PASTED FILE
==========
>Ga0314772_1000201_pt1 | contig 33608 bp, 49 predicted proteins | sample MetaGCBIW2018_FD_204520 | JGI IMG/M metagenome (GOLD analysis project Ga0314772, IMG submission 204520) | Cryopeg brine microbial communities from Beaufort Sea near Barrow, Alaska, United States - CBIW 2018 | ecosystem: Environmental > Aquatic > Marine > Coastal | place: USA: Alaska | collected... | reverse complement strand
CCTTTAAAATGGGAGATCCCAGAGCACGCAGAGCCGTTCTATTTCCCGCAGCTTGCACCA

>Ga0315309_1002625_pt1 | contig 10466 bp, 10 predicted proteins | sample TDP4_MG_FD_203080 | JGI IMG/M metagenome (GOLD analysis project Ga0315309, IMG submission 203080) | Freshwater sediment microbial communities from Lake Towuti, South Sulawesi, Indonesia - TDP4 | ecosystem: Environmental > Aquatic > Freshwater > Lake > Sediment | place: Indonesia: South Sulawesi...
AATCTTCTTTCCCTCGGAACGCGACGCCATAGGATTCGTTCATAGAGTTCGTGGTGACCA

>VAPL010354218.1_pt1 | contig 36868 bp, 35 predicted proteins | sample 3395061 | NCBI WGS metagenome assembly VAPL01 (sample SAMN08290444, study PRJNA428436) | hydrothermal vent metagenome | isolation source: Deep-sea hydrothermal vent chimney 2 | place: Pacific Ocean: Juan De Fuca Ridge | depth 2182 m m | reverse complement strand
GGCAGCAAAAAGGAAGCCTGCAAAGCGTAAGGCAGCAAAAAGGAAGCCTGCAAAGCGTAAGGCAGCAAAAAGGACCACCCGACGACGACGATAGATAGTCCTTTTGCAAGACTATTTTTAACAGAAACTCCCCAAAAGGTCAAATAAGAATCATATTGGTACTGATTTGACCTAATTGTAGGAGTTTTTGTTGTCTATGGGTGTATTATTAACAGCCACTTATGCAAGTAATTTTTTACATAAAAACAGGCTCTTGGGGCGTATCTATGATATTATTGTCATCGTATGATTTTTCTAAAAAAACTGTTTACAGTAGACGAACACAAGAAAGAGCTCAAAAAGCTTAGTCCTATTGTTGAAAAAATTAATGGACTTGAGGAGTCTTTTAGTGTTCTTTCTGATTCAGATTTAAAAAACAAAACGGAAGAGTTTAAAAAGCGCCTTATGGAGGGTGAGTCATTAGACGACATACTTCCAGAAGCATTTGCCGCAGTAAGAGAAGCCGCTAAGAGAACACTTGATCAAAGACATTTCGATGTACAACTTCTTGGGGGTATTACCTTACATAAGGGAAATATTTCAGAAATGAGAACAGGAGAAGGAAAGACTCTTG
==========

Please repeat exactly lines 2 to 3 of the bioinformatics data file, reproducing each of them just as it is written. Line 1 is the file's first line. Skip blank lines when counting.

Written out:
CCTTTAAAATGGGAGATCCCAGAGCACGCAGAGCCGTTCTATTTCCCGCAGCTTGCACCA

>Ga0315309_1002625_pt1 | contig 10466 bp, 10 predicted proteins | sample TDP4_MG_FD_203080 | JGI IMG/M metagenome (GOLD analysis project Ga0315309, IMG submission 203080) | Freshwater sediment microbial communities from Lake Towuti, South Sulawesi, Indonesia - TDP4 | ecosystem: Environmental > Aquatic > Freshwater > Lake > Sediment | place: Indonesia: South Sulawesi...